Upperclassman and graduated college students may say the “Freshman 15” is near, but believe it or not, it is avoidable. No one has to gain 15 pounds the first year of college or any year for that matter.
“For me, it was a bit frustrating in college that if I wanted to eat something that isn’t fried, I couldn’t afford it,” graduate student, Amanda Levitt, said.
Who could blame students though? Jimmy John’s is right on campus and they’re only a minute away from making a $7.00 regular sandwich combo. It feels like it’s not that unhealthy, but according to Jimmy John’s calorie lab online, the sandwiches range from 257 calories to a whopping 1,152 calories. That’s almost half the daily calorie intake of a grown man.
Even Starbucks has lines flowing out the door just for a cup of coffee. Not to mention the all you can eat dining halls with trays of fresh cookies, greasy pizza and an ice cream machine. These empty-calorie filled meals and snacks are the very reason students may find themselves hungry continuously throughout the day.
“The reality is that there are people with food insecurity on campus. If you want a salad, it’s like $9.00,” Levitt said. “The fact that you have to walk off campus to go to any grocery store to buy fresh produce that ends up being privately owned and over expensive, means that eating healthy is an expensive lifestyle.”
To some, it may seem like gaining weight and blowing our savings in college is inevitable.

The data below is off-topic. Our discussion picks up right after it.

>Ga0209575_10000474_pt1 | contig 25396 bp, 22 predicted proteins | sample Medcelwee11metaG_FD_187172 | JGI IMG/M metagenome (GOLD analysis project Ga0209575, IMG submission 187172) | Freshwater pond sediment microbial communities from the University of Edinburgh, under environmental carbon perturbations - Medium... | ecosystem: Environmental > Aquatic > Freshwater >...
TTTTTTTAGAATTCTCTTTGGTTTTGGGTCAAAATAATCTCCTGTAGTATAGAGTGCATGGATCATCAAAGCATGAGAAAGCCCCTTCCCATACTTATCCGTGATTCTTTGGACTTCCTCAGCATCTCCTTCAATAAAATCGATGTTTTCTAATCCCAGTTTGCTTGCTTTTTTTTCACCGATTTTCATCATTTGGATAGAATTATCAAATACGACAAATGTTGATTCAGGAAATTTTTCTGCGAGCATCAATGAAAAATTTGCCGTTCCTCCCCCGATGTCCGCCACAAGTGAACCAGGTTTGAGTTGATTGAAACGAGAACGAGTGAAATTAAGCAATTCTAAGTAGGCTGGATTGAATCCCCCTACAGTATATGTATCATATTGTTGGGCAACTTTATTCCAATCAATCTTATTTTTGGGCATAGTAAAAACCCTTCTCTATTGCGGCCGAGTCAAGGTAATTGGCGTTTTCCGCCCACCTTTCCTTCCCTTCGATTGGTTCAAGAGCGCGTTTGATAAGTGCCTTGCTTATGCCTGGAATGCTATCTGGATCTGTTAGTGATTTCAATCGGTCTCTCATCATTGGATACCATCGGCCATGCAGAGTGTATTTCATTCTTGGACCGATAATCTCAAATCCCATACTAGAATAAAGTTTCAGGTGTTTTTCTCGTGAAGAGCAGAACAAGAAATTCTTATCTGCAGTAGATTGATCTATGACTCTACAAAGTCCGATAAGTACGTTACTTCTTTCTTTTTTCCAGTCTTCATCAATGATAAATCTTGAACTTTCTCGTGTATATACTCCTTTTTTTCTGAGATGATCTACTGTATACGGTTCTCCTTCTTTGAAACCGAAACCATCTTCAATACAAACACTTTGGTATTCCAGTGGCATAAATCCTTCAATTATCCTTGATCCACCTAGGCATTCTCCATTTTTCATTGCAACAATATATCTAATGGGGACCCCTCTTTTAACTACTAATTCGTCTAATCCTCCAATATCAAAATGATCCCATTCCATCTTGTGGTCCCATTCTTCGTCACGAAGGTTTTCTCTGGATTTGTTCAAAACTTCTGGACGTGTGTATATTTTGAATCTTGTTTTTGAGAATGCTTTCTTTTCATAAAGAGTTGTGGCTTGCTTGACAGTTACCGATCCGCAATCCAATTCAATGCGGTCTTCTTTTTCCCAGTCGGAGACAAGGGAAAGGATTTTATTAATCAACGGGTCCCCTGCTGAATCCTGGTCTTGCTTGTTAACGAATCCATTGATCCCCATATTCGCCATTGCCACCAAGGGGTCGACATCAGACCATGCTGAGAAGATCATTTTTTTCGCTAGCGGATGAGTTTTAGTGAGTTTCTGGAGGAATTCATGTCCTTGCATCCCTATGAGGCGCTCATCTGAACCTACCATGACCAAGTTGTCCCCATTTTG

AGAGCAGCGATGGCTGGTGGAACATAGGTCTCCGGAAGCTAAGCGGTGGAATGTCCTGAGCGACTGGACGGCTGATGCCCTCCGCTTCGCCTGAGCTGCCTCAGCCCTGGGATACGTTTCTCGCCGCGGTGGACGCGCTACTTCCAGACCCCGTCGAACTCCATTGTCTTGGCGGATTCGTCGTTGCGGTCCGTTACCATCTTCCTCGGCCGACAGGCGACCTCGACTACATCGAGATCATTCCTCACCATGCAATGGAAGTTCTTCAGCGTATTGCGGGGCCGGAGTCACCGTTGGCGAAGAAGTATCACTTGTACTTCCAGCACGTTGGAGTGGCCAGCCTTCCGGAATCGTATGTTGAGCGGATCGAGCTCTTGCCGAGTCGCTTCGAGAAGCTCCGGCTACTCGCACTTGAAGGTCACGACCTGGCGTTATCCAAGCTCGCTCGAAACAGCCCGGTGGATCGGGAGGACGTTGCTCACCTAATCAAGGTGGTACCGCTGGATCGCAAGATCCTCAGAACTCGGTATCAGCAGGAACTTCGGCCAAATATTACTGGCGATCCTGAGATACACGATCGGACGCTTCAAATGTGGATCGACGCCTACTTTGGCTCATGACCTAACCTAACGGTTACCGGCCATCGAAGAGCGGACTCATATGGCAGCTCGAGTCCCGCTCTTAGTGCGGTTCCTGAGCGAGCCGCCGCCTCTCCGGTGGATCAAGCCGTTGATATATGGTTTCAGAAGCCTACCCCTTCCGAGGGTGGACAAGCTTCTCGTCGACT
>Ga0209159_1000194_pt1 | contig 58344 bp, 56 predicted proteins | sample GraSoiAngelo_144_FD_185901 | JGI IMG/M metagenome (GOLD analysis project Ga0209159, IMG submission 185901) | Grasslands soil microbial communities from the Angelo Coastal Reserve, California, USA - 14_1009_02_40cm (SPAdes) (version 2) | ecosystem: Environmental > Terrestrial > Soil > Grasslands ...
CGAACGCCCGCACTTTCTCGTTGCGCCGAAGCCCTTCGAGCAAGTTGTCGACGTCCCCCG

The problem for college students can be the temptation of fast food. When it comes down to saving money, spending on fresh fruits and vegetables sometimes isn’t practical. Freshman Summer Baraka explains that the social crowd you’re a part of also plays a huge role in the “freshman 15.”
“It’s all about your social crowd; everyone always wants to go out to eat and if your friends want to eat at a restaurant, you’re obviously going to order something too,” Baraka said.
Seeking guidance from those who have learned from college about how to maintain a healthy style can be helpful.
“Tips to freshman,” Junior Allie short begins, “pack your own lunch from home and bring some snacks so you’re not dependent on fast food restaurants here. Bring a snack to class, whether a banana or a granola bar. Stay away from the vending machines. Although they’re trying to stock healthy options, they usually don’t help.”
However, eating healthy isn’t the only key to avoiding those 15 pounds.
“[Although I don’t exercise], what I noticed about my lifestyle was that I walk or bike everywhere,” Short said. “I meet up with my friends, walk to class and visit the DIA. Those few miles a day are what help me balance my weight.”
Changing everyday habits like taking the stairs and planning a trip to the rec center can be helpful. Doing these little things can increase one’s metabolism and help burn calories throughout the day and even while sleeping.
“Staying active helps me stay awake and focused in class,” student Ryan Knight says. “Walking on campus in the morning gives me energy before class and after class, I spend time at the rec center where I mainly focus on my biceps and triceps.”
Take extra steps toward changing your lifestyle and your scale and bank account will thank you for it. With a little extra effort, the “freshman 15” could become the “freshman 0”.
Full article via The South End: http://www.thesouthend.wayne.edu/features/article_12416bc2-5ae8-11e4-80d8-001a4bcf6878.html